Open Source: the natural stuff. You can selectively breed it for certain traits, nurture it, store it, give it to your friends, etc.

Proprietary: "We modified the source code of the corn, you're forbidden to see the changes we made and god help you if you reverse engineer it. We own it, you buy it, shut the hell up and get back in line."

As long as Open Source is still a viable option, I don't mind Proprietary stuff.

bio tech IS going to cause problems (2)

cats-paw (34890) | more than 12 years ago | (#124347)

Nobody creating genetically modified crops is doing it to make the world a better place, they are doing it for $$$. This is _very_ important.

What does this mean :

Well, there might be less pesticide, but the field next door has a bunch of plants that allow the use of more herbicide.

As usual, the customer is scum, so the plants will be sterile so that you ALWAYS have to buy the seed from me (and patents let's me be a monopoly for 17+ years).

I'm going to do as little testing as I possibly can, because it's expensive. So you can rest assured if there is going to be a problem, you're not going to see it until I've released my GMO in large quantities.

I'm also going to come up with really neat products to end world hunger and they are going to go to the highest bidder. Naturally the people who need these products are the ones that can least afford them - tought sh*t.

If I do f$ck things up royally you're going to be left holding the bag because it's going to be loose and their is no way we're getting it back under control.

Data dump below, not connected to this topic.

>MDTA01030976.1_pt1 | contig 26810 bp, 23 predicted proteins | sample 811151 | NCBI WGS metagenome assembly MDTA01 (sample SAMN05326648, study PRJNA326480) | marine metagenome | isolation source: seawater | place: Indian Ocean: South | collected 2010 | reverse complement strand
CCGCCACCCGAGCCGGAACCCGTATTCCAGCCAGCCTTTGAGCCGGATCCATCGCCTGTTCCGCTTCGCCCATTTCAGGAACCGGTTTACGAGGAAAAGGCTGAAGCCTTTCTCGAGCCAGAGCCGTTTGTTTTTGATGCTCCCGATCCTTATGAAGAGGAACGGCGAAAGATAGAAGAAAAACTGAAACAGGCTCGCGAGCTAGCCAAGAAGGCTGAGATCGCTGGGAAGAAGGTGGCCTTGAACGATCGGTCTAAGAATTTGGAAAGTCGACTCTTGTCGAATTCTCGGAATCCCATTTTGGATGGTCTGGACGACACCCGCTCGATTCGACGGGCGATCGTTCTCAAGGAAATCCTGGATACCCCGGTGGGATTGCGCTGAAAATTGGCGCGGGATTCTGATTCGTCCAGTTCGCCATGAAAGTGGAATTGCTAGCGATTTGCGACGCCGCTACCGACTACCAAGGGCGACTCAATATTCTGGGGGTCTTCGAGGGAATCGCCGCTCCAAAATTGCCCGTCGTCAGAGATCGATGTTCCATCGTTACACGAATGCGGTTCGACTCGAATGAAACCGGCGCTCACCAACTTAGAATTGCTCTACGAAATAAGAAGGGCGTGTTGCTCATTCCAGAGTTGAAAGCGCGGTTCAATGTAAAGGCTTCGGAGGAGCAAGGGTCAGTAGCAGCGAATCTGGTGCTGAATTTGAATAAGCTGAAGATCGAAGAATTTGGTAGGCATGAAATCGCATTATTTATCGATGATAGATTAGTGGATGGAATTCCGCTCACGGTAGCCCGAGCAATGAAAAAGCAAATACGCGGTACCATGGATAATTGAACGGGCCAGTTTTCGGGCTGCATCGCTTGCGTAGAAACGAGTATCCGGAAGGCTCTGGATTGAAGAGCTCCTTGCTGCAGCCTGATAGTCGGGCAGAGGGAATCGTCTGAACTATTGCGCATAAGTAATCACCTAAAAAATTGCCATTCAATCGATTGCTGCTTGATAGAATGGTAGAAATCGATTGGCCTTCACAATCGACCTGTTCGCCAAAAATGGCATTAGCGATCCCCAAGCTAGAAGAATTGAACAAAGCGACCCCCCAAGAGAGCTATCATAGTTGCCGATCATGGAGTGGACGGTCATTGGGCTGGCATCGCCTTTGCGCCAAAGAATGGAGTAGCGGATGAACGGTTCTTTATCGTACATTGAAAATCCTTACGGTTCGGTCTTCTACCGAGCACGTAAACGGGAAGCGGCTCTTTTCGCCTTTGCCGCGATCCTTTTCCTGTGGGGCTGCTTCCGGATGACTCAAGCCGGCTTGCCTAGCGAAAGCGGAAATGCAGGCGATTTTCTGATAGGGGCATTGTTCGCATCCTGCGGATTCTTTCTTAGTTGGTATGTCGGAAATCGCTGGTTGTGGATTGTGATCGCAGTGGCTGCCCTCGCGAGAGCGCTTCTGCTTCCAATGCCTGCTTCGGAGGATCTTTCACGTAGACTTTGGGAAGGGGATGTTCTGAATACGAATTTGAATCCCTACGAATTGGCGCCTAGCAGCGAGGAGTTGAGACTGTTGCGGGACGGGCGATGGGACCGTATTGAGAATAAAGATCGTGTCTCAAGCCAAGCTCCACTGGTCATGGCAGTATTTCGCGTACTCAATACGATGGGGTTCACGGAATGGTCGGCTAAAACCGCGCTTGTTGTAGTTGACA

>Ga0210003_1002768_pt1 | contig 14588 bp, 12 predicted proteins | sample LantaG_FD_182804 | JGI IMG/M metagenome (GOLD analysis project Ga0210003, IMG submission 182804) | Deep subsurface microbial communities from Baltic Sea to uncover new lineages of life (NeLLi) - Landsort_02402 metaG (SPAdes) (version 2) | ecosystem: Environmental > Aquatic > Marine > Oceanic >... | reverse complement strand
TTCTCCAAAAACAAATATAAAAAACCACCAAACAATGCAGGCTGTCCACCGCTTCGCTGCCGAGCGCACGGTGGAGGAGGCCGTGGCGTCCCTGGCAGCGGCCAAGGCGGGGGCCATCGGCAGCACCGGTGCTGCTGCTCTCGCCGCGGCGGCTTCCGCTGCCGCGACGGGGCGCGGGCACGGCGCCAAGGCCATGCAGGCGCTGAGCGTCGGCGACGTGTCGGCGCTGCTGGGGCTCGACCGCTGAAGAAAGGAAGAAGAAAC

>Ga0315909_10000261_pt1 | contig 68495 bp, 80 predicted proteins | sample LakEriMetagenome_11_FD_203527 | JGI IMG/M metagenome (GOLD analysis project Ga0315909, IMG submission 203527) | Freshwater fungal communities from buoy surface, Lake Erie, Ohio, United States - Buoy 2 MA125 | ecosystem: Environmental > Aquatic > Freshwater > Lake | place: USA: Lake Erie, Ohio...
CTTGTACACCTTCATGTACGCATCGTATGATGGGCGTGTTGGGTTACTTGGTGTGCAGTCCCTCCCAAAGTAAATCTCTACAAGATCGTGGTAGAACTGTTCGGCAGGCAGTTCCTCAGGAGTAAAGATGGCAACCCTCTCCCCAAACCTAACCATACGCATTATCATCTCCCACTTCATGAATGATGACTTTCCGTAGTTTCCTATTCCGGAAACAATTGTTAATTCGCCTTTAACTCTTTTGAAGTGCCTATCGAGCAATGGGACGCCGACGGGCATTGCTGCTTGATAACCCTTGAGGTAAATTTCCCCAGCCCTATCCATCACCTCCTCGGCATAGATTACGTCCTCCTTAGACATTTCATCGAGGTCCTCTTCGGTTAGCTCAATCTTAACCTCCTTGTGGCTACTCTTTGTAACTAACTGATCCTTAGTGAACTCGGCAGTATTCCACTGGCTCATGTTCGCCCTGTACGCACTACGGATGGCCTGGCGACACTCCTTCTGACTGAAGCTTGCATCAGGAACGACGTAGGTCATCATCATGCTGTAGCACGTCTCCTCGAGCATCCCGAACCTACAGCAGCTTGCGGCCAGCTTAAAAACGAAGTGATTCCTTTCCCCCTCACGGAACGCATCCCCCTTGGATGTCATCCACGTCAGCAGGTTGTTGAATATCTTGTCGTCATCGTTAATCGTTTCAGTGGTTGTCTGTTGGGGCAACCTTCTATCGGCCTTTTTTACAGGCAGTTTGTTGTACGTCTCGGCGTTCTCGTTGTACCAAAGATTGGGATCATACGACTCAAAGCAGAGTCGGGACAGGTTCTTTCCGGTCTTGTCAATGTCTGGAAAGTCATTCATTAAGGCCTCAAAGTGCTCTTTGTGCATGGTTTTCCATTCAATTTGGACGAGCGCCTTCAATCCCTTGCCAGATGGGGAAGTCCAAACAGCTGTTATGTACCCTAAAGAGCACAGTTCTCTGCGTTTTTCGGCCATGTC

If you think about how badly we're f*cking up the planet with _simple_ things like coal and fertilizer, just wait until something goes wrong on the genetic side.

Genengineering Ecological Benefits (2)

Velox_SwiftFox (57902) | more than 12 years ago | (#124356)

A little while back, the environmental activist industry was really up in arms about "BT" corn, on the grounds that it would harm Monarch butterflies that might encounter stray pollen from nearby corn that landed on their food plant, milkweed.

Anyone else notice the resounding silence from those activists now that the actual effect has been found to be beneficial to the butterflies because fewer chemical insecticides are used on those fields?

Re:Just use hemp? (2)

Velox_SwiftFox (57902) | more than 12 years ago | (#124357)

I suspect THC-free hemp would be either less resistant to hot weather or insect damage than the resinous kind. The gunk is probably there for a reason.

Nevertheless, it would be a great promotional feature for hemp advocates that the large amount of pollen generated into the environment would make it difficult or impossible to grow cannabis which could be used for illegal drug purposes, at least outside. In fact, this could be true of hemp developed by ordinary plant breeding techniques without using genetic engineering.